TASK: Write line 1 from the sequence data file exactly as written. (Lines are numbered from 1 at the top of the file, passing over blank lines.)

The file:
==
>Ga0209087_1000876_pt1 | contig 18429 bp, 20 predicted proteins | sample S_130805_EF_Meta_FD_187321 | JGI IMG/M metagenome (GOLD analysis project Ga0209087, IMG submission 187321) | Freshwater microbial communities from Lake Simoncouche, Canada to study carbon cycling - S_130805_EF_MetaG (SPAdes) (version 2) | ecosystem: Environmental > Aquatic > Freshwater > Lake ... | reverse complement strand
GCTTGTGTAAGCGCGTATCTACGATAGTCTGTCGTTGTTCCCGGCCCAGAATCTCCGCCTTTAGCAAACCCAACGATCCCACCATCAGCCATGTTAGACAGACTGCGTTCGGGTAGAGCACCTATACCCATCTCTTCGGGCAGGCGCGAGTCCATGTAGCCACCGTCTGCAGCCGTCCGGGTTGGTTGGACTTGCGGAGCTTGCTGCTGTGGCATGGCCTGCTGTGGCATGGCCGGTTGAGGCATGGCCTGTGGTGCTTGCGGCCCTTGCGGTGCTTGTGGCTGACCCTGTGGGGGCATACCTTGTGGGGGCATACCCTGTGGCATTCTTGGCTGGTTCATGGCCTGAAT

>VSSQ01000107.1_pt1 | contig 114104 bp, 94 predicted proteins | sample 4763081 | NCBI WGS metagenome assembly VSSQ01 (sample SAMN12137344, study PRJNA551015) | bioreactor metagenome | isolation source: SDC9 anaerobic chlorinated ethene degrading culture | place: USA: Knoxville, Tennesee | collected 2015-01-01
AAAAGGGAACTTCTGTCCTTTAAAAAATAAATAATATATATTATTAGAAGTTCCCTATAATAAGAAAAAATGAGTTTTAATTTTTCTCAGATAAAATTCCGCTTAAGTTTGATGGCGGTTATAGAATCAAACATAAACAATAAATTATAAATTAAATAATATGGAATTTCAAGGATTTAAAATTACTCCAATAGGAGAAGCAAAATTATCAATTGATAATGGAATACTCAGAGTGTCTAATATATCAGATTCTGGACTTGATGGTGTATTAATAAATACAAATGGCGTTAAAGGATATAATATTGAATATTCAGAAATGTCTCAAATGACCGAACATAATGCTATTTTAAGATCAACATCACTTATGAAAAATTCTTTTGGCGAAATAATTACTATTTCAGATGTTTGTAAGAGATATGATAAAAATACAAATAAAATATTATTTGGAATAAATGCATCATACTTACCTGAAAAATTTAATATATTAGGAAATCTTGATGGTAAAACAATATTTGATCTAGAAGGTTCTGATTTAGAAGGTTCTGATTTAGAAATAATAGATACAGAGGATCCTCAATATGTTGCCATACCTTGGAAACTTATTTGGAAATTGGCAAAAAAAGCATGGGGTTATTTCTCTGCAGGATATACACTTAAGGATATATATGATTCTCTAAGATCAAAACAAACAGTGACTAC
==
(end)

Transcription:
>Ga0209087_1000876_pt1 | contig 18429 bp, 20 predicted proteins | sample S_130805_EF_Meta_FD_187321 | JGI IMG/M metagenome (GOLD analysis project Ga0209087, IMG submission 187321) | Freshwater microbial communities from Lake Simoncouche, Canada to study carbon cycling - S_130805_EF_MetaG (SPAdes) (version 2) | ecosystem: Environmental > Aquatic > Freshwater > Lake ... | reverse complement strand